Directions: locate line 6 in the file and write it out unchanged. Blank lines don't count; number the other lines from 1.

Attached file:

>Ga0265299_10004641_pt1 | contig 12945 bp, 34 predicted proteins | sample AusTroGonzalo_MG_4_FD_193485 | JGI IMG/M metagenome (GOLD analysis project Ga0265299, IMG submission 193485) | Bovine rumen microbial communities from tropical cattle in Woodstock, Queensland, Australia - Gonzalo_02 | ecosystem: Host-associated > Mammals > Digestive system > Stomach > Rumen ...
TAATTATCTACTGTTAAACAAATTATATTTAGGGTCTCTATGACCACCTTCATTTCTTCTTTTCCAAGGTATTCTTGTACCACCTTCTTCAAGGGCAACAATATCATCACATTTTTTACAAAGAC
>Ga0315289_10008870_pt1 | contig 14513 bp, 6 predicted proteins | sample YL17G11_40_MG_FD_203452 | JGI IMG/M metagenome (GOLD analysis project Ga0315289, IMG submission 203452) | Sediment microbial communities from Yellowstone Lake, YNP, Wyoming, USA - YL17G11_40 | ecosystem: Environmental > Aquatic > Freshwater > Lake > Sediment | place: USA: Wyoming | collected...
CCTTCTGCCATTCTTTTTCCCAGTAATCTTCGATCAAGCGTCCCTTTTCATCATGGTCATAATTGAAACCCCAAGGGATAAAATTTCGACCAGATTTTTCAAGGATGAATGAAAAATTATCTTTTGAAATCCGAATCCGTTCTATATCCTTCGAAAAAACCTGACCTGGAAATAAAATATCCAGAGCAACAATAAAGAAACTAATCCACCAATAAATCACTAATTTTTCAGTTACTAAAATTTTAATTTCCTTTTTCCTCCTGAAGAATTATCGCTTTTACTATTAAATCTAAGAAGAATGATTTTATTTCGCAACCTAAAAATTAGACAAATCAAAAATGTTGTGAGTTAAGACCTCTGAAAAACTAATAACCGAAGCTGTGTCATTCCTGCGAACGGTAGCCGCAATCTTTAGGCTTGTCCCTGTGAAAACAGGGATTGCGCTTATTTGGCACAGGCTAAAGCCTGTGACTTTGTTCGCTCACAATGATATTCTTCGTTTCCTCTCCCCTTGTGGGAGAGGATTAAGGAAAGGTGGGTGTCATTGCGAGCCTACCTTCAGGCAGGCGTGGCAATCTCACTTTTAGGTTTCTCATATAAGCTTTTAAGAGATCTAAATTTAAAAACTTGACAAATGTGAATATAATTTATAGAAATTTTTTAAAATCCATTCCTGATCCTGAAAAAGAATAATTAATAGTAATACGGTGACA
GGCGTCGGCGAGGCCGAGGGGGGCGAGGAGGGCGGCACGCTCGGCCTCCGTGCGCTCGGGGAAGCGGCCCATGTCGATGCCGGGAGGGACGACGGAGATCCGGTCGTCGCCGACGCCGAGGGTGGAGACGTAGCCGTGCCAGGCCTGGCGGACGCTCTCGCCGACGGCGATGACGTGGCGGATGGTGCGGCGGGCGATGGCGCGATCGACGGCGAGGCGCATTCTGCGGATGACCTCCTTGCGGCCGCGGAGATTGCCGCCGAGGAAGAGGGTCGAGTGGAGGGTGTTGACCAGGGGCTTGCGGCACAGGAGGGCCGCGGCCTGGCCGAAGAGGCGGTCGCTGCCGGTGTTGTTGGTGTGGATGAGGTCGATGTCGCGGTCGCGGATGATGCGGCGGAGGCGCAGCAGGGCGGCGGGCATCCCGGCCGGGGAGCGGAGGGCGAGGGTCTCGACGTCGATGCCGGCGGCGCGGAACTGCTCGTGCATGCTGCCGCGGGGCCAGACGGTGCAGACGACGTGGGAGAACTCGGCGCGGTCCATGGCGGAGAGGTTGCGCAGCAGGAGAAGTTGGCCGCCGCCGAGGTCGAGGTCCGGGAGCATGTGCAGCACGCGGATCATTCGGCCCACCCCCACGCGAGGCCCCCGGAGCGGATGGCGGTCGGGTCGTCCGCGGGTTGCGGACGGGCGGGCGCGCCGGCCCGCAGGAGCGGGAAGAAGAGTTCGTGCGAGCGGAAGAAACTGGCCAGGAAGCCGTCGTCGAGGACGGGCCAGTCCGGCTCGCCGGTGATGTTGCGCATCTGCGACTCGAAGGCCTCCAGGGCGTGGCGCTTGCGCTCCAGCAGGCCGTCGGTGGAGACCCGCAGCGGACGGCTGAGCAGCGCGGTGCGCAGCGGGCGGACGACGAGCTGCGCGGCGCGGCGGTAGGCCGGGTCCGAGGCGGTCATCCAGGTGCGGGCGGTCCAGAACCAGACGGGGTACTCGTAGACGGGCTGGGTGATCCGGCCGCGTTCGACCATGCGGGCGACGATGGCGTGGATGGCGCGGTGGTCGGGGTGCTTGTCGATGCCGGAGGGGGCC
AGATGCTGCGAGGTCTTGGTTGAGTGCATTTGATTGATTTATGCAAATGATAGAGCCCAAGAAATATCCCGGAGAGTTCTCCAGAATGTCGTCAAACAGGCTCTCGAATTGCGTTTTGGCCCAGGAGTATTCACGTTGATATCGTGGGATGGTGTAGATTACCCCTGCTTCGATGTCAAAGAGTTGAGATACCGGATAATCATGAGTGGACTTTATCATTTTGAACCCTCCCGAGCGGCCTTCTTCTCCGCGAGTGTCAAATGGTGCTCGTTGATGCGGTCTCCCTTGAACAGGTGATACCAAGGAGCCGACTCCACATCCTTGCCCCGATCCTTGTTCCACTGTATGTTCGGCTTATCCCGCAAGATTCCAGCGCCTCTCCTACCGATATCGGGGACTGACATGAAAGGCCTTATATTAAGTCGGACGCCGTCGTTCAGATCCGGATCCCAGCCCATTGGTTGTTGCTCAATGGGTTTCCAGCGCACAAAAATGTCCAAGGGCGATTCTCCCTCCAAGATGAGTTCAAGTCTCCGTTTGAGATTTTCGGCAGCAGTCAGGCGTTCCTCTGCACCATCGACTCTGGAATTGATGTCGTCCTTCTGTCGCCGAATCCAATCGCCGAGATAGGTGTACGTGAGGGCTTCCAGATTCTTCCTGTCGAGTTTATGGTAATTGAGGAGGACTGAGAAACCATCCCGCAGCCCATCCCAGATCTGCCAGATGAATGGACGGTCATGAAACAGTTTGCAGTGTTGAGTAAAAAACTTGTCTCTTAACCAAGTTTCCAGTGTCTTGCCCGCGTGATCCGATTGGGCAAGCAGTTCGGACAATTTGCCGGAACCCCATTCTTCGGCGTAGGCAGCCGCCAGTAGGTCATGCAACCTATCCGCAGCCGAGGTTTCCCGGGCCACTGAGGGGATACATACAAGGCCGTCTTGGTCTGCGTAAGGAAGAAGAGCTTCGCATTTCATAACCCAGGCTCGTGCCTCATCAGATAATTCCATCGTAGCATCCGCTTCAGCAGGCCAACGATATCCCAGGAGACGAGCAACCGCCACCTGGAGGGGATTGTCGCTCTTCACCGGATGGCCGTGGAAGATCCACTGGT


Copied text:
AGATGCTGCGAGGTCTTGGTTGAGTGCATTTGATTGATTTATGCAAATGATAGAGCCCAAGAAATATCCCGGAGAGTTCTCCAGAATGTCGTCAAACAGGCTCTCGAATTGCGTTTTGGCCCAGGAGTATTCACGTTGATATCGTGGGATGGTGTAGATTACCCCTGCTTCGATGTCAAAGAGTTGAGATACCGGATAATCATGAGTGGACTTTATCATTTTGAACCCTCCCGAGCGGCCTTCTTCTCCGCGAGTGTCAAATGGTGCTCGTTGATGCGGTCTCCCTTGAACAGGTGATACCAAGGAGCCGACTCCACATCCTTGCCCCGATCCTTGTTCCACTGTATGTTCGGCTTATCCCGCAAGATTCCAGCGCCTCTCCTACCGATATCGGGGACTGACATGAAAGGCCTTATATTAAGTCGGACGCCGTCGTTCAGATCCGGATCCCAGCCCATTGGTTGTTGCTCAATGGGTTTCCAGCGCACAAAAATGTCCAAGGGCGATTCTCCCTCCAAGATGAGTTCAAGTCTCCGTTTGAGATTTTCGGCAGCAGTCAGGCGTTCCTCTGCACCATCGACTCTGGAATTGATGTCGTCCTTCTGTCGCCGAATCCAATCGCCGAGATAGGTGTACGTGAGGGCTTCCAGATTCTTCCTGTCGAGTTTATGGTAATTGAGGAGGACTGAGAAACCATCCCGCAGCCCATCCCAGATCTGCCAGATGAATGGACGGTCATGAAACAGTTTGCAGTGTTGAGTAAAAAACTTGTCTCTTAACCAAGTTTCCAGTGTCTTGCCCGCGTGATCCGATTGGGCAAGCAGTTCGGACAATTTGCCGGAACCCCATTCTTCGGCGTAGGCAGCCGCCAGTAGGTCATGCAACCTATCCGCAGCCGAGGTTTCCCGGGCCACTGAGGGGATACATACAAGGCCGTCTTGGTCTGCGTAAGGAAGAAGAGCTTCGCATTTCATAACCCAGGCTCGTGCCTCATCAGATAATTCCATCGTAGCATCCGCTTCAGCAGGCCAACGATATCCCAGGAGACGAGCAACCGCCACCTGGAGGGGATTGTCGCTCTTCACCGGATGGCCGTGGAAGATCCACTGGT